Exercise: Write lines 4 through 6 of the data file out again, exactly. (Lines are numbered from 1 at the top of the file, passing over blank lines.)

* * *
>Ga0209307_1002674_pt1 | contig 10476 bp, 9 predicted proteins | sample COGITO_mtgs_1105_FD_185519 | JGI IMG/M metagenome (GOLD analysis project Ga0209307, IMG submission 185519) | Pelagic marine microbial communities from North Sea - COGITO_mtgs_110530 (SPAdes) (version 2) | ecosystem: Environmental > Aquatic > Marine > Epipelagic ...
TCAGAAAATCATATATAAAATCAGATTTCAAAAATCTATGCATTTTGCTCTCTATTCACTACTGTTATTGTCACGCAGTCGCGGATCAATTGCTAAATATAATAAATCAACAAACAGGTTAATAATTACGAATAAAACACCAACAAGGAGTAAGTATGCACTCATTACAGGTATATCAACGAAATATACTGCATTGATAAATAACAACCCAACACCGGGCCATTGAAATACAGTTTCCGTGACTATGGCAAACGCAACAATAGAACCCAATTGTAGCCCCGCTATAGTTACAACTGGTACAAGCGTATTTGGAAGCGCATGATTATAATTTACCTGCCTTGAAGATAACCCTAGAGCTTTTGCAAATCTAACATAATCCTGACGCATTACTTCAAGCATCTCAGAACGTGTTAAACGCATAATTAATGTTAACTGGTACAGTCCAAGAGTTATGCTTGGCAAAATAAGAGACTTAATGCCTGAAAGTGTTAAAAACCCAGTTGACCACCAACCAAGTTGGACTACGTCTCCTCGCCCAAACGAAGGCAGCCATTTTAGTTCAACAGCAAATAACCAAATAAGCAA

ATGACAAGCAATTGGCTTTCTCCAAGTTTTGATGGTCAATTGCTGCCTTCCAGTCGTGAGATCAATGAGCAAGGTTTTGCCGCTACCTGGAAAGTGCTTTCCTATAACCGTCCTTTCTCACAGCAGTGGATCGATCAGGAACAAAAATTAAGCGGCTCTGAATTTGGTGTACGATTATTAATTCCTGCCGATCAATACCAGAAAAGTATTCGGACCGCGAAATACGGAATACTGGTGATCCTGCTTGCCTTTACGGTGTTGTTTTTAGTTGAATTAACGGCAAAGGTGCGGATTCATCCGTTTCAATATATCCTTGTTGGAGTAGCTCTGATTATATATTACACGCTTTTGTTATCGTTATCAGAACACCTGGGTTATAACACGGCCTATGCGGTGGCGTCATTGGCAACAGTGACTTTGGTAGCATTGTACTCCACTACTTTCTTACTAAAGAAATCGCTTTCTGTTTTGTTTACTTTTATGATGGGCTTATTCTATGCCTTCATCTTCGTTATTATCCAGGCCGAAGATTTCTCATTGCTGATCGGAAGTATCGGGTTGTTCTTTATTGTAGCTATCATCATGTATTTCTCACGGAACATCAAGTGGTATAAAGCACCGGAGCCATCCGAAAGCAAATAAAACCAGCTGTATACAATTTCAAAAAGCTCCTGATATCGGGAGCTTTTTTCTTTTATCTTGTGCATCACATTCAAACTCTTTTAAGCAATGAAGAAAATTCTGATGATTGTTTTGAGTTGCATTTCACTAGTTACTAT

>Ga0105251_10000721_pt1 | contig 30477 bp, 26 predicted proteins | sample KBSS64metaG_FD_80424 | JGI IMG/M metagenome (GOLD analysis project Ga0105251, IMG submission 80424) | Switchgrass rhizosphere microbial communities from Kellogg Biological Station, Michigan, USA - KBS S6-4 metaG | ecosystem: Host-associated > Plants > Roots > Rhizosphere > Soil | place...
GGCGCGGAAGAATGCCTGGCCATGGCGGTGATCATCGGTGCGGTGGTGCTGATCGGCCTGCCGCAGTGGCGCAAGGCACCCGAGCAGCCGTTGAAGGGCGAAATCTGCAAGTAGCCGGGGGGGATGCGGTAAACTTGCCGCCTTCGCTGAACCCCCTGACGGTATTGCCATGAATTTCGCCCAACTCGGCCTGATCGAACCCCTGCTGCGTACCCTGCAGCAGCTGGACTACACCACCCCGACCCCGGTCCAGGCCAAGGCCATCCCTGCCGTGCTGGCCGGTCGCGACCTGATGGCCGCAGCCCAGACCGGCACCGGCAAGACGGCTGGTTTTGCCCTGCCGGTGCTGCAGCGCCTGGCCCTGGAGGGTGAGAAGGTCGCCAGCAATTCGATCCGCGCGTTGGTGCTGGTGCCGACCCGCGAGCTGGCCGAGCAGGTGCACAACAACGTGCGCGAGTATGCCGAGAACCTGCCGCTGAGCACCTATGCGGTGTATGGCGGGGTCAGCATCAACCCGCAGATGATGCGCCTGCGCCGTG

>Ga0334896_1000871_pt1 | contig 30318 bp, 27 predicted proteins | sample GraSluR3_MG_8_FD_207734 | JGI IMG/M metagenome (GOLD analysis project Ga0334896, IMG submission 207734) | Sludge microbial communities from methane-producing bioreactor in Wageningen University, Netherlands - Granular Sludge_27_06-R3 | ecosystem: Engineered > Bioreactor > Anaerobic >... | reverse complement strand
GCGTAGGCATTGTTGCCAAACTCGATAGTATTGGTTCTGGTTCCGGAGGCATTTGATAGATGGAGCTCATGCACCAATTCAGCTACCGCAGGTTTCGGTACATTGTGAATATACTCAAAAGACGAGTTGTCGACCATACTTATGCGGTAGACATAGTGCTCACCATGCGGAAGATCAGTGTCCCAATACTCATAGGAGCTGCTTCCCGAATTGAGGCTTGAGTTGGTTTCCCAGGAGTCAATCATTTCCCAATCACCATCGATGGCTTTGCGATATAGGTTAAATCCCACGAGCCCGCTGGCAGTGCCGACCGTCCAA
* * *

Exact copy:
>Ga0105251_10000721_pt1 | contig 30477 bp, 26 predicted proteins | sample KBSS64metaG_FD_80424 | JGI IMG/M metagenome (GOLD analysis project Ga0105251, IMG submission 80424) | Switchgrass rhizosphere microbial communities from Kellogg Biological Station, Michigan, USA - KBS S6-4 metaG | ecosystem: Host-associated > Plants > Roots > Rhizosphere > Soil | place...
GGCGCGGAAGAATGCCTGGCCATGGCGGTGATCATCGGTGCGGTGGTGCTGATCGGCCTGCCGCAGTGGCGCAAGGCACCCGAGCAGCCGTTGAAGGGCGAAATCTGCAAGTAGCCGGGGGGGATGCGGTAAACTTGCCGCCTTCGCTGAACCCCCTGACGGTATTGCCATGAATTTCGCCCAACTCGGCCTGATCGAACCCCTGCTGCGTACCCTGCAGCAGCTGGACTACACCACCCCGACCCCGGTCCAGGCCAAGGCCATCCCTGCCGTGCTGGCCGGTCGCGACCTGATGGCCGCAGCCCAGACCGGCACCGGCAAGACGGCTGGTTTTGCCCTGCCGGTGCTGCAGCGCCTGGCCCTGGAGGGTGAGAAGGTCGCCAGCAATTCGATCCGCGCGTTGGTGCTGGTGCCGACCCGCGAGCTGGCCGAGCAGGTGCACAACAACGTGCGCGAGTATGCCGAGAACCTGCCGCTGAGCACCTATGCGGTGTATGGCGGGGTCAGCATCAACCCGCAGATGATGCGCCTGCGCCGTG

>Ga0334896_1000871_pt1 | contig 30318 bp, 27 predicted proteins | sample GraSluR3_MG_8_FD_207734 | JGI IMG/M metagenome (GOLD analysis project Ga0334896, IMG submission 207734) | Sludge microbial communities from methane-producing bioreactor in Wageningen University, Netherlands - Granular Sludge_27_06-R3 | ecosystem: Engineered > Bioreactor > Anaerobic >... | reverse complement strand